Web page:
Take the 2-minute tour ×
Stack Overflow is a question and answer site for professional and enthusiast programmers. It's 100% free, no registration required.

I've written some basic Javascript functions and would like to learn how to enable asynchronous postbacks within a C# 4.0/ASP.net project using this JS code.

For example, I have a script that increments a number when clicked. When clicked again, the number is decremented. I basically load the number from a database, then hide one <span> and show another with the corresponding decremented number on click. This is not complicated javascript; its a simple example. Now when I click the button I want to send this increment/decrement call back to the server to update the database's number.

I realize that I can accomplish something akin to this example using the AJAX Control Toolkit's toggle button. I, however, want to know how to use my OWN javascript to create AJAX functionality.

How do I accomplish this using C# and my custom Javascript code?

I'm not opposed to using the ASP.net AJAX library, I just don't want to use a ready built control. I want to learn the process of creating my own AJAX functionality. I would presume that I will have to use an asp:UpdatePanel, but I don't know how to call C# functions from the client side.

My javascript is not jQuery, in fact I want nothing to do with jQuery until I learn more about javascript and this process.

share|improve this question
    
Honestly javascript is pretty much a dead language that has been replaced by jQuery. –  Chris Marisic Aug 24 '10 at 16:29
6  
@Chris: has C# has been replaced by .NET as well? :) –  fearofawhackplanet Aug 24 '10 at 16:35
    
@Chris - jQuery is JavaScript. –  David Hoerster Aug 24 '10 at 17:04
2  
+1 for wanting to understand what's really happening under the hood. –  David Hoerster Aug 24 '10 at 17:05
    
jQuery is what javascript should have been originally, prior to jQuery it was a completely inferior language. And @fear your analogy is backwards, your statement should be more along the lines has IL been replaced by C# (or .NET)? And the answer would be yes, yes it has. You can write IL directly if you want but have fun with that. –  Chris Marisic Aug 26 '10 at 12:20
show 4 more comments

9 Answers 9

if your using an UpdatePanel it's very simple with a JavaScript call to __doPostBack. See here for example.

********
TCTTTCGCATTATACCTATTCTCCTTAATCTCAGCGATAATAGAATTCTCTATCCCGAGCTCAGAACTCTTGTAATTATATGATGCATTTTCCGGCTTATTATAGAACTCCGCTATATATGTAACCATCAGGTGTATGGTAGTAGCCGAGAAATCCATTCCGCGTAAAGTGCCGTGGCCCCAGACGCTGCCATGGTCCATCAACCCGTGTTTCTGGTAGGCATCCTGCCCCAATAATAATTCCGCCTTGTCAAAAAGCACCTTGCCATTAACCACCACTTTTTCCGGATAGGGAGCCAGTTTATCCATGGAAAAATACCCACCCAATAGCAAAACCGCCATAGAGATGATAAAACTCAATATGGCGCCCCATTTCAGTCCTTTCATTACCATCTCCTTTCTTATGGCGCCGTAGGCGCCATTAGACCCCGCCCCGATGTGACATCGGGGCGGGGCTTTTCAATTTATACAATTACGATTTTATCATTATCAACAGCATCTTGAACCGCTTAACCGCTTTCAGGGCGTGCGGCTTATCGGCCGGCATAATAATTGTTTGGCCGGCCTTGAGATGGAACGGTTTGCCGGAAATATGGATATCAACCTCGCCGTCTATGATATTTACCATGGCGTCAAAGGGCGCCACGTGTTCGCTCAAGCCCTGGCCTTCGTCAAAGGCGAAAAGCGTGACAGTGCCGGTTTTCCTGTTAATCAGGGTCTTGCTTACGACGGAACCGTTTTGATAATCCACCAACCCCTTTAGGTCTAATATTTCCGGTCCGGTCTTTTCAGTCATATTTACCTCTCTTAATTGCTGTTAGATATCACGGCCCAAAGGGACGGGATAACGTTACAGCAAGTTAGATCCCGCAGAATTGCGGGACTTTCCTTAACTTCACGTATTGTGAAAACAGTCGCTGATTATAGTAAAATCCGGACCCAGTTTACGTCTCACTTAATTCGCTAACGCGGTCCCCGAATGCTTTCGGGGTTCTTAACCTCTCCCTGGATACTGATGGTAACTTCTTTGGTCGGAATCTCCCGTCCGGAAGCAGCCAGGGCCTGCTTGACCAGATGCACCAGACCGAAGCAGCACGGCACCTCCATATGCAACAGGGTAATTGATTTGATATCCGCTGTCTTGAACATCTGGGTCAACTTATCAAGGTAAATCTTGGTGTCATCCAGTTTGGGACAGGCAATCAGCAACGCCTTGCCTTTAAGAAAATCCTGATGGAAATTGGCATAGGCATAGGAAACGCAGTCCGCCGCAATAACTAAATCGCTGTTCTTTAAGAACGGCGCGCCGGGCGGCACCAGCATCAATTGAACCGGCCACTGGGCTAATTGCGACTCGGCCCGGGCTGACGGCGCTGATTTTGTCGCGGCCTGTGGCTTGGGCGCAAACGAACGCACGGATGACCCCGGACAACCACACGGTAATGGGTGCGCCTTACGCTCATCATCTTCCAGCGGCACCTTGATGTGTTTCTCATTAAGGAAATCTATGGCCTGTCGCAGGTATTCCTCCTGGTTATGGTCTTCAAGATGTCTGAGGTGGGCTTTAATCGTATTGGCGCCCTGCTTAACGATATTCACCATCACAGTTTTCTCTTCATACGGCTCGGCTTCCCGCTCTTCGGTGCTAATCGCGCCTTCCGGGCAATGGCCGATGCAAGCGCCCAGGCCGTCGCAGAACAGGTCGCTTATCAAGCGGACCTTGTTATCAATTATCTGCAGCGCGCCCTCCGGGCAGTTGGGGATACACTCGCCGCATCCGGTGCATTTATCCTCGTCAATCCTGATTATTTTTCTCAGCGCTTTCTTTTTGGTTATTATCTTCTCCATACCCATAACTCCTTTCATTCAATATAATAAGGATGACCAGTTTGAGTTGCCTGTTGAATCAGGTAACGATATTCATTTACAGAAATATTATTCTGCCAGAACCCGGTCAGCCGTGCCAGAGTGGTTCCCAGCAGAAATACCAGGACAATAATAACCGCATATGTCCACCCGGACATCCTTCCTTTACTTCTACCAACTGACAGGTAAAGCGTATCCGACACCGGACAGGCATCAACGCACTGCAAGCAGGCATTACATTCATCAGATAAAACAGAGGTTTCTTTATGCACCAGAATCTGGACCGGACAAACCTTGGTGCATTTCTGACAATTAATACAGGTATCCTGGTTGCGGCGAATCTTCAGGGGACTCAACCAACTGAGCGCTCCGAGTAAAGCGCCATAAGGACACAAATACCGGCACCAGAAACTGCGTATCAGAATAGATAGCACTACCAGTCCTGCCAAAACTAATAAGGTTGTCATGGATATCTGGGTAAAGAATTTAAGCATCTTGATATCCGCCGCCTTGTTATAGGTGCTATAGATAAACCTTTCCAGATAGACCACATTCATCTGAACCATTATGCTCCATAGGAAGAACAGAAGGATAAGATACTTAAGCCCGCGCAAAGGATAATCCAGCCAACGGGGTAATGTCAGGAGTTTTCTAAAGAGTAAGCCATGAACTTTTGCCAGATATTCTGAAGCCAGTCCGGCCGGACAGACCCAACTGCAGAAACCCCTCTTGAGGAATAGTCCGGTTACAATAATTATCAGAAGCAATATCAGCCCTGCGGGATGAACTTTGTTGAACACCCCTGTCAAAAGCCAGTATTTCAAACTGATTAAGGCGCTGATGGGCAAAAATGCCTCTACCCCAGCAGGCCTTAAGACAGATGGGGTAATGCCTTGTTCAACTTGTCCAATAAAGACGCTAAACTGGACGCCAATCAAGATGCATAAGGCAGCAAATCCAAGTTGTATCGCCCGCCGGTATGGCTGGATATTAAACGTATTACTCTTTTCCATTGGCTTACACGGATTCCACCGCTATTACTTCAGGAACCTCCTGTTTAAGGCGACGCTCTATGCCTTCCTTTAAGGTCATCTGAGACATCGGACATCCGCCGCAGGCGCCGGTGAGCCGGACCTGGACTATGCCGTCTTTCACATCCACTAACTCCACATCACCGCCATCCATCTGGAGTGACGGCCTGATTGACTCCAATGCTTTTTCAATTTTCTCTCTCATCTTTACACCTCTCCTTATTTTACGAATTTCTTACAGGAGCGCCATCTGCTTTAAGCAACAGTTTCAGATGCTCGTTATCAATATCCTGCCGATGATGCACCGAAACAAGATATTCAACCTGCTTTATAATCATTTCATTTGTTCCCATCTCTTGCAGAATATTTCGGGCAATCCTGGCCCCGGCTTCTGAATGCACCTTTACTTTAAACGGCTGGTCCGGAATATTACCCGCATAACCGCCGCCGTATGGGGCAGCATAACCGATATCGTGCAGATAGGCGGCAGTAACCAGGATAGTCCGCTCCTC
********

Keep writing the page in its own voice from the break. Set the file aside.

share|improve this answer
    
Question states that he doesn't want to use a ready built control. BTW JQuery is a library built using JavaScript. Javascript LIVES! –  Dave Aug 24 '10 at 17:05
2  
question also explicitly states he doesn't mind using an update panel. and where exactly did i even mention jquery in my answer? just FYI, since you're obviously retarded, neither __doPostBack nor UpdatePanel have anything whatsoever to do with jQuery. The level of retardedness reaches a new low every time I visit this site. –  fearofawhackplanet Aug 24 '10 at 21:15
add comment

Have a look at this tutorial around AJAX http://www.w3schools.com/Ajax/Default.Asp

It will give you an overview of using Javascript to GET and POST data using AJAX.

Hope this helps.

share|improve this answer
add comment

Here's a link on how you can incorporate ASP.NET C# with your custom Javascript code.

http://msdn.microsoft.com/en-us/library/bb386450.aspx

It also contains a sample VS 2010 project here: http://go.microsoft.com/fwlink/?LinkId=185646

Here's generally what's going on here:

In the AjaxIScriptControl solution:

SampleTextBox.cs - takes care of rendering the script control on the page; and attachment to client javascript code (the js file)

SampleTextBox.js - takes care of client side functionality and generates Javascript object of control via prototype

Notes:

  • This example leverages existing ASP.NET's built-in control (you notice SampleTextBox inherits Textbox and IScriptControl) but you can render any type of HTML control if you inherit ScriptControl class instead.

  • This solution also chose to separated the Script control code and website code in two projects but you can easily make it into one.

  • You can easily leverage another Javascript library in your JS file

In my experience so far, this is the one of the more elegant way to incorporate server side code with client side if you are to create re-useable controls for your website. You leverage server side power to do the initial rendering while provide client side capabilities through Javascript.

share|improve this answer
add comment

If you create your C# functions as WCF REST Services or older-style Script Services, then you can easily call your service methods from your JavaScript using a basic XmlHttpRequest (no jQuery or UpdatePanels needed).

Here's a quick jsFiddle I put together: http://jsfiddle.net/ndVeS/

This sample has two text boxes; you enter a value in the first one, click the button, and then that value is passed to a service (an echo service) and returned in the callback. The JavaScript code takes that value and populates the second textbox with it.

You could define a C# WCF RESTful service like this:

[ServiceContract]
public class EchoService : IEchoService {
  [WebGet(UriTemplate="EchoMe?val={theValue}, ResponseFormat=WebMessageFormat.Json)]
  public string EchoMe(string theValue) {
    return theValue;
  }
}

If you handle your calls this way, you can separate out your service logic from your presentation (ASPX files), and this allows for easier testing and you can also separate responsibilities from those who build the UI from those that build the business functionality.

I have to admit I'm more of a jQuery person when it comes to this, but I thought it's a great exercise to figure out how the XmlHttpRequest works under the hood. It makes you appreciate what jQuery (or similar framework) provides.

Here's a nice overview of the XmlHttpRequest object and how to use it: http://www.jibbering.com/2002/4/httprequest.html

I hope this helps.

share|improve this answer
add comment